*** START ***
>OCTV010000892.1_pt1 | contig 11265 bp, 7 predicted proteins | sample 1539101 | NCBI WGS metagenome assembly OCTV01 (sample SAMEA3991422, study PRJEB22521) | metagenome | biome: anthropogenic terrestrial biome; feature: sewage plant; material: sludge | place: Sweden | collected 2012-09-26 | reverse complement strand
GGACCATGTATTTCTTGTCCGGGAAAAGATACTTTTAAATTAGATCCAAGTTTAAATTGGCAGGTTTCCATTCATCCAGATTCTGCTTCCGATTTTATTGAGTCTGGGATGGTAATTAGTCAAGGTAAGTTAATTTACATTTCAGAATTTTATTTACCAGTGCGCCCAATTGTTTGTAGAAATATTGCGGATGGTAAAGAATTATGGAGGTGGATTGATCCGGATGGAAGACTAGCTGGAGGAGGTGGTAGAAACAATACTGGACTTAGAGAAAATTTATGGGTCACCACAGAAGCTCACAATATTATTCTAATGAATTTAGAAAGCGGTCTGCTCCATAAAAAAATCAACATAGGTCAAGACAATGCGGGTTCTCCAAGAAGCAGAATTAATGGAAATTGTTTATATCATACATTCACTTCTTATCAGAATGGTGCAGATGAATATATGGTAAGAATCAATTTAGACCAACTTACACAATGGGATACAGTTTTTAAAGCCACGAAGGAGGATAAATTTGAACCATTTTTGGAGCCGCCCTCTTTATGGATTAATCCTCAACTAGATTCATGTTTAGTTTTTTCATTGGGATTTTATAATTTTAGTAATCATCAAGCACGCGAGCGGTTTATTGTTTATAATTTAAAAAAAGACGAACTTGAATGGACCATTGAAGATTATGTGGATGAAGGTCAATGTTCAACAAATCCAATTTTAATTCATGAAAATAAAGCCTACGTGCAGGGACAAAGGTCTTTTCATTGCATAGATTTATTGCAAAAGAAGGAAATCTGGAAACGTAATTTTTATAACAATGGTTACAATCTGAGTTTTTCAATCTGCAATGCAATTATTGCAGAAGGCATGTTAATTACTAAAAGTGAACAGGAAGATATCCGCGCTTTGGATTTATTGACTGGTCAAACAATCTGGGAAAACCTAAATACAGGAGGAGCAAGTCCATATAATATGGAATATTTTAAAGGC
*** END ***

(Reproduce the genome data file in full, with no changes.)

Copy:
>OCTV010000892.1_pt1 | contig 11265 bp, 7 predicted proteins | sample 1539101 | NCBI WGS metagenome assembly OCTV01 (sample SAMEA3991422, study PRJEB22521) | metagenome | biome: anthropogenic terrestrial biome; feature: sewage plant; material: sludge | place: Sweden | collected 2012-09-26 | reverse complement strand
GGACCATGTATTTCTTGTCCGGGAAAAGATACTTTTAAATTAGATCCAAGTTTAAATTGGCAGGTTTCCATTCATCCAGATTCTGCTTCCGATTTTATTGAGTCTGGGATGGTAATTAGTCAAGGTAAGTTAATTTACATTTCAGAATTTTATTTACCAGTGCGCCCAATTGTTTGTAGAAATATTGCGGATGGTAAAGAATTATGGAGGTGGATTGATCCGGATGGAAGACTAGCTGGAGGAGGTGGTAGAAACAATACTGGACTTAGAGAAAATTTATGGGTCACCACAGAAGCTCACAATATTATTCTAATGAATTTAGAAAGCGGTCTGCTCCATAAAAAAATCAACATAGGTCAAGACAATGCGGGTTCTCCAAGAAGCAGAATTAATGGAAATTGTTTATATCATACATTCACTTCTTATCAGAATGGTGCAGATGAATATATGGTAAGAATCAATTTAGACCAACTTACACAATGGGATACAGTTTTTAAAGCCACGAAGGAGGATAAATTTGAACCATTTTTGGAGCCGCCCTCTTTATGGATTAATCCTCAACTAGATTCATGTTTAGTTTTTTCATTGGGATTTTATAATTTTAGTAATCATCAAGCACGCGAGCGGTTTATTGTTTATAATTTAAAAAAAGACGAACTTGAATGGACCATTGAAGATTATGTGGATGAAGGTCAATGTTCAACAAATCCAATTTTAATTCATGAAAATAAAGCCTACGTGCAGGGACAAAGGTCTTTTCATTGCATAGATTTATTGCAAAAGAAGGAAATCTGGAAACGTAATTTTTATAACAATGGTTACAATCTGAGTTTTTCAATCTGCAATGCAATTATTGCAGAAGGCATGTTAATTACTAAAAGTGAACAGGAAGATATCCGCGCTTTGGATTTATTGACTGGTCAAACAATCTGGGAAAACCTAAATACAGGAGGAGCAAGTCCATATAATATGGAATATTTTAAAGGC